In a scathing indictment of the Russian criminal justice system on Thursday, Judge Timothy Workman said he was satisfied Ahmad Zakayev could easily face torture for his political opinions.
London's Bow Street Magistrates' Court also dismissed Russian evidence that sought to link Zakayev to various crimes, including murder.
"I am satisfied that the motivation of the government of the Russian Federation was and is to exclude Mr Zakayev from continuing to take part in the peace process and to discredit him as a moderate," he concluded.
Russia had accused the Chechen envoy of 13 crimes - including murder, kidnapping and soliciting others to murder during the war in the breakaway republic.
After emerging victorious, Zakayev, who has been in Britain since late last year, said he "unconditionally" viewed the ruling as a political victory.
"I will continue to seek peace for the Chechen people," he told journalists.
Russian forces drove most of Chechnya's independence fighters into the mountains in the first few months of the latest conflict after President Vladimir Putin ordered his troops back into the region, following their defeat in 1987.
“I was unable to accept the view... that the actions of the Russian government in bombing Grozny were counter-terrorist operations"
But they have failed to restore peace and still fall prey to frequent resistance attacks.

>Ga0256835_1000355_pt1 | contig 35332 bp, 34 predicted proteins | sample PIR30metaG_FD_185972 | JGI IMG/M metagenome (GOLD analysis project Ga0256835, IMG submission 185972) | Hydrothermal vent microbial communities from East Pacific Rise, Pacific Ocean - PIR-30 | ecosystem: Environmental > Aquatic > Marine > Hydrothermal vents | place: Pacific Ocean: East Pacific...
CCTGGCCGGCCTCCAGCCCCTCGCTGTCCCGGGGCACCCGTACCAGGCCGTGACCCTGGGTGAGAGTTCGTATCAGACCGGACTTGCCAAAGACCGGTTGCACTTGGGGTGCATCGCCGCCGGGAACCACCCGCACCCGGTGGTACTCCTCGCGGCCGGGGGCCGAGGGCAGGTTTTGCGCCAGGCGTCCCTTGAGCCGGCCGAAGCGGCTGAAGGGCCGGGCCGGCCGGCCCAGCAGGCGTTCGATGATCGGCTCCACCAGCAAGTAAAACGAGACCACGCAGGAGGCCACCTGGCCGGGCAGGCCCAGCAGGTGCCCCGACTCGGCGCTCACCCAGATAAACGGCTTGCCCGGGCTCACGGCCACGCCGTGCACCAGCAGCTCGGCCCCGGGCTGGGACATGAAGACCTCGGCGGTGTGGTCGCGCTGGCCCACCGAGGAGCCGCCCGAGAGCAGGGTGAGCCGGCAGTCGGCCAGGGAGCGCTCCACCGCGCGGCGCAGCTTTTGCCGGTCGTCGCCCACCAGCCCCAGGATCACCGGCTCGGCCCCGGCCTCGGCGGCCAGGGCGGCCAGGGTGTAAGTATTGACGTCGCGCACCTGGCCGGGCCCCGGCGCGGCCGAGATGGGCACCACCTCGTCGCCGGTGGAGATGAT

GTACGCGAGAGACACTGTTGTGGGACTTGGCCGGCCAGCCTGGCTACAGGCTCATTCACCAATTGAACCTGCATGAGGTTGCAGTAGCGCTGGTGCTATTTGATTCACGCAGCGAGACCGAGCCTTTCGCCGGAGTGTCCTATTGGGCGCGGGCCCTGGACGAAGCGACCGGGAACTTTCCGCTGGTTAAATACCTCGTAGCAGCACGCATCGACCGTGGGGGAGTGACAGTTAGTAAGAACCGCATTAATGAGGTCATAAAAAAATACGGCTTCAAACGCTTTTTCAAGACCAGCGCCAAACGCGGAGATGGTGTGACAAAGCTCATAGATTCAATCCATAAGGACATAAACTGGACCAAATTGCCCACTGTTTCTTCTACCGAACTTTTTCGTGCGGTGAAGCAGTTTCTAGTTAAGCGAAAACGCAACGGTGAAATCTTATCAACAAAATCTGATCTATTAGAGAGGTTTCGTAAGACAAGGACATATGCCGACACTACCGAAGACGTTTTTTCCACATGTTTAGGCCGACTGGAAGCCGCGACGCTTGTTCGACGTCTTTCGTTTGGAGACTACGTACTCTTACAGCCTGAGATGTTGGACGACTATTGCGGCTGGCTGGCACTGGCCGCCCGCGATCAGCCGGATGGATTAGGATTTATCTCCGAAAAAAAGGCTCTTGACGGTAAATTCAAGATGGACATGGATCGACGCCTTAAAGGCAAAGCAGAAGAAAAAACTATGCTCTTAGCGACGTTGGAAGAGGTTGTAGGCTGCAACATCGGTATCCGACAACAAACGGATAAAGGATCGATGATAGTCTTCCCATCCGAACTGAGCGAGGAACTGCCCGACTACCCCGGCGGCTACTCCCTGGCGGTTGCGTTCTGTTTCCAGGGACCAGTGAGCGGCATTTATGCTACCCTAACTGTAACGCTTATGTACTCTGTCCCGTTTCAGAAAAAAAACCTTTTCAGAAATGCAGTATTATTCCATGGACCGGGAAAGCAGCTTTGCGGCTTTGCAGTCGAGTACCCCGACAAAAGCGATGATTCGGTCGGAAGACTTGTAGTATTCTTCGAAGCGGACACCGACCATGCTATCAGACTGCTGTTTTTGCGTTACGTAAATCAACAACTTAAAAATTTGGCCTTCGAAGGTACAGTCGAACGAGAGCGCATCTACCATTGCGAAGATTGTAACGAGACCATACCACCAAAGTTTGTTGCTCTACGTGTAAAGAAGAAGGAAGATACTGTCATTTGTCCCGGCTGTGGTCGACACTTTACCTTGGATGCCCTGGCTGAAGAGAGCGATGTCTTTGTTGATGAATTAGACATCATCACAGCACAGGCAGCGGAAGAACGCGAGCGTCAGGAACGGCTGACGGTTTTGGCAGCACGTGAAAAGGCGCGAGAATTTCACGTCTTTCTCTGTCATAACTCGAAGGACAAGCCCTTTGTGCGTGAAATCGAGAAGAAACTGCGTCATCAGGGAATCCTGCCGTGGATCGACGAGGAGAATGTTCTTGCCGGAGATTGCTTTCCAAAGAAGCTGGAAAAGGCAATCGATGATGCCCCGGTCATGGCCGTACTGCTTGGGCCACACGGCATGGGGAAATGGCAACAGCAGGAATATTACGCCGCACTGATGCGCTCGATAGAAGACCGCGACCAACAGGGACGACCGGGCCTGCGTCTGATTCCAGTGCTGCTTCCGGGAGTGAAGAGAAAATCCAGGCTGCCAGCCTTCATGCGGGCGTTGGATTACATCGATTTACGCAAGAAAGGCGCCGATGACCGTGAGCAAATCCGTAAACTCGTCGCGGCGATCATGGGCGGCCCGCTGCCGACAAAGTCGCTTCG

Moscow has not issued casualty figures for its forces in Chechnya since last December, when it said more than 4500 had died since hostilities resumed in late 1999.
The judge on Thursday said the Russians had argued that the events in Chechnya were not a war and therefore killing their soldiers was murder.
But he added: "I have taken into account the scale of the fighting, the intense carpet-bombing of [the capital] Grozny with in excess of 100,000 casualties
“I was unable to accept the view expressed by one witness that the actions of the Russian government in bombing Grozny were counter-terrorist operations."
Workman also quoted one witness as saying "Chechens are almost always tortured" and said he believed the evidence of another witness who testified that he had been held in a pit for six days and tortured with electric shocks to force him to make a statement against Zakayev.
That witness's evidence was "clear, unequivocal and unshaken by cross-examination," the judge concluded.